Two years ago, during my freshman year, I was out a lot doing tests, but I would still try to go to school every day even though I was really sick and had really bad stomach pain. I didn’t really tell anyone about it– I kept silent about it. But then I started to get better, and when you learn more about it, you’re not as embarrassed about it. Basically, it was really important to tell my teachers, in case I ever had a problem. And when I have to come to the hospital, it is important to let them know, so that I can make up homework. It was really important at first, during my diagnosis, because I was really sick then and I had to leave the class a lot. I also got anemic from losing so much blood for such a long time– I would be tired a lot. It’s important to let your school know, so that you can try to work with them.
Openness about Crohn’s
I’m much more open about it now than I was. It has always been a really big part of my life, and a huge part of me– always has been and always will be. In junior high and elementary school, my best friends and the teachers knew about it because I’d often have to take a lot of time off to go to the hospital for tests or I’d get sick. Now I’m really open about it, and I don’t care. I was on the tennis team at college, and I said, “Look guys, this is what it means. It’s not contagious or anything, but I have it, and I might miss practice or something because I can’t get out of bed. Please just know that I do care and I do want to do it.” It’s really not big a deal, so I just tell people.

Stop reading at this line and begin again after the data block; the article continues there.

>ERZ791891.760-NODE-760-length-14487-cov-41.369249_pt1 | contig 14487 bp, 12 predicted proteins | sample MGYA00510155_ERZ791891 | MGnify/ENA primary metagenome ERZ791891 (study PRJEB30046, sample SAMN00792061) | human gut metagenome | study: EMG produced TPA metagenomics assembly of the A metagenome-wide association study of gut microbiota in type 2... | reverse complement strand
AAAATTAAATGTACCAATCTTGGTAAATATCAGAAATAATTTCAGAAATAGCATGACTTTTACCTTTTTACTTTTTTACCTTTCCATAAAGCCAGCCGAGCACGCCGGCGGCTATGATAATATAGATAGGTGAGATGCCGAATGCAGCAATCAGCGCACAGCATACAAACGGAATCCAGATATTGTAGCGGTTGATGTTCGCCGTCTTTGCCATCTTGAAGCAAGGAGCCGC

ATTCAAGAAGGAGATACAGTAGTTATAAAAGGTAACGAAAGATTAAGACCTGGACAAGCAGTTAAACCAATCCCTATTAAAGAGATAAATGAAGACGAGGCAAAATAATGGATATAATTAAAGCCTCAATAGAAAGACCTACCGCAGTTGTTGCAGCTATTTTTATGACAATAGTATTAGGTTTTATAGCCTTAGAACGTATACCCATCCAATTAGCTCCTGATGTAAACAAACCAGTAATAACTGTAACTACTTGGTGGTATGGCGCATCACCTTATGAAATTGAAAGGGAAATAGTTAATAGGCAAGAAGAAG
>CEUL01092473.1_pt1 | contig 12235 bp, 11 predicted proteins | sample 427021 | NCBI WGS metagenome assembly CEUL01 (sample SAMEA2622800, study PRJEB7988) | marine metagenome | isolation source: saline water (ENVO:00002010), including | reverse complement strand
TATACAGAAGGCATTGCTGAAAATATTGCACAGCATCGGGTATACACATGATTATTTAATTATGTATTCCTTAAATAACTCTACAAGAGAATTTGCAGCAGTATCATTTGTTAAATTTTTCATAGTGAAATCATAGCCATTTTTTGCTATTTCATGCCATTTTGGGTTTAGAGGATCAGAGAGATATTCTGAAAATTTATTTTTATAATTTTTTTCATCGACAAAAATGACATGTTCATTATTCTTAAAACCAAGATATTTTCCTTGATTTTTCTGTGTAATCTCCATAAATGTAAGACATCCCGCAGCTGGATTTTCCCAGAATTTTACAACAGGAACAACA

I think it can be harder in relationships, like with boyfriends. I’ve only recently started dating. I had a serious boyfriend who I told about it, and he was totally cool about it, which was a relief. I don’t know if I didn’t start dating until much later in my life because of Crohn’s disease or because I didn’t know how the opposite sex would react to it. My guy friends in high school knew about it, and they didn’t care, but it is different when you’re having a relationship with someone on a different level. But my first boyfriend was really cool with it and then the guy I dated since then has been really cool with it. When you’re more intimate, it’s nice to know they don’t care about it.
I don’t tell a lot of people, but my friends know about it. I don’t say anything unless I really know the person. It’s something that I don’t want to have out in the open unless I’m trying to help someone else with Crohn’s or something. I don’t usually talk about it that much.